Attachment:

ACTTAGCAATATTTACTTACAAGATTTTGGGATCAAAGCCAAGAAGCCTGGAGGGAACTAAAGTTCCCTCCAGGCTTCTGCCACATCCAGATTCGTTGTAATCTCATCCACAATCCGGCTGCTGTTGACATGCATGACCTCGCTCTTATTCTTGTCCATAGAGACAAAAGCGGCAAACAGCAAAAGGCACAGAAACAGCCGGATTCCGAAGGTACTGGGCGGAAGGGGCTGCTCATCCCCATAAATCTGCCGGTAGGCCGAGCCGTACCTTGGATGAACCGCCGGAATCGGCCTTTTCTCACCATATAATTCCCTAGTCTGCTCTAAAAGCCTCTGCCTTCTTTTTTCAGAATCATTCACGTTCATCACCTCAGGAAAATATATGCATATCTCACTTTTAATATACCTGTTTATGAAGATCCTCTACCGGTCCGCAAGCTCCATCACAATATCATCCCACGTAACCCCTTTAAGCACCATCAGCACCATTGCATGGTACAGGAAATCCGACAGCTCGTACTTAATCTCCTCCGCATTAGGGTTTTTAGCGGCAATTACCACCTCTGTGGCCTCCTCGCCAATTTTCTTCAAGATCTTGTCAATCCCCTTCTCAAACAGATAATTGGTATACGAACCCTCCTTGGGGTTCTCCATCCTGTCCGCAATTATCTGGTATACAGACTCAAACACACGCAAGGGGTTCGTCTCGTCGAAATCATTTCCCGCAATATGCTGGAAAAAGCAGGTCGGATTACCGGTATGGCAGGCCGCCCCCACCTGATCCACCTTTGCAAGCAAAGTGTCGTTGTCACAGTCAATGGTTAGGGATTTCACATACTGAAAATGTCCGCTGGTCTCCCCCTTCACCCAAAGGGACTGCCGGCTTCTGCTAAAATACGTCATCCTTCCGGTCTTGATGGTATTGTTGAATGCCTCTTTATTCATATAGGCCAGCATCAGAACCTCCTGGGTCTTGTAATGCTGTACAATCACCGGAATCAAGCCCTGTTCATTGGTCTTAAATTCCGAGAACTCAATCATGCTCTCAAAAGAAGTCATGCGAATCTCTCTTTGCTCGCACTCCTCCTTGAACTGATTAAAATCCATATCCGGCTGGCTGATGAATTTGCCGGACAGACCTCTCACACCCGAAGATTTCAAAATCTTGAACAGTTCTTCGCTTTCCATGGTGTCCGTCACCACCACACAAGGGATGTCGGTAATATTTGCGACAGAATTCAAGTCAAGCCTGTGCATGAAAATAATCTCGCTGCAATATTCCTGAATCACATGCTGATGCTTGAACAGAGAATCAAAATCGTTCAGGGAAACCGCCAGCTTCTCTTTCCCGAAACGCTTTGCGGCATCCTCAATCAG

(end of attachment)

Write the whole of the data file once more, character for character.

ACTTAGCAATATTTACTTACAAGATTTTGGGATCAAAGCCAAGAAGCCTGGAGGGAACTAAAGTTCCCTCCAGGCTTCTGCCACATCCAGATTCGTTGTAATCTCATCCACAATCCGGCTGCTGTTGACATGCATGACCTCGCTCTTATTCTTGTCCATAGAGACAAAAGCGGCAAACAGCAAAAGGCACAGAAACAGCCGGATTCCGAAGGTACTGGGCGGAAGGGGCTGCTCATCCCCATAAATCTGCCGGTAGGCCGAGCCGTACCTTGGATGAACCGCCGGAATCGGCCTTTTCTCACCATATAATTCCCTAGTCTGCTCTAAAAGCCTCTGCCTTCTTTTTTCAGAATCATTCACGTTCATCACCTCAGGAAAATATATGCATATCTCACTTTTAATATACCTGTTTATGAAGATCCTCTACCGGTCCGCAAGCTCCATCACAATATCATCCCACGTAACCCCTTTAAGCACCATCAGCACCATTGCATGGTACAGGAAATCCGACAGCTCGTACTTAATCTCCTCCGCATTAGGGTTTTTAGCGGCAATTACCACCTCTGTGGCCTCCTCGCCAATTTTCTTCAAGATCTTGTCAATCCCCTTCTCAAACAGATAATTGGTATACGAACCCTCCTTGGGGTTCTCCATCCTGTCCGCAATTATCTGGTATACAGACTCAAACACACGCAAGGGGTTCGTCTCGTCGAAATCATTTCCCGCAATATGCTGGAAAAAGCAGGTCGGATTACCGGTATGGCAGGCCGCCCCCACCTGATCCACCTTTGCAAGCAAAGTGTCGTTGTCACAGTCAATGGTTAGGGATTTCACATACTGAAAATGTCCGCTGGTCTCCCCCTTCACCCAAAGGGACTGCCGGCTTCTGCTAAAATACGTCATCCTTCCGGTCTTGATGGTATTGTTGAATGCCTCTTTATTCATATAGGCCAGCATCAGAACCTCCTGGGTCTTGTAATGCTGTACAATCACCGGAATCAAGCCCTGTTCATTGGTCTTAAATTCCGAGAACTCAATCATGCTCTCAAAAGAAGTCATGCGAATCTCTCTTTGCTCGCACTCCTCCTTGAACTGATTAAAATCCATATCCGGCTGGCTGATGAATTTGCCGGACAGACCTCTCACACCCGAAGATTTCAAAATCTTGAACAGTTCTTCGCTTTCCATGGTGTCCGTCACCACCACACAAGGGATGTCGGTAATATTTGCGACAGAATTCAAGTCAAGCCTGTGCATGAAAATAATCTCGCTGCAATATTCCTGAATCACATGCTGATGCTTGAACAGAGAATCAAAATCGTTCAGGGAAACCGCCAGCTTCTCTTTCCCGAAACGCTTTGCGGCATCCTCAATCAG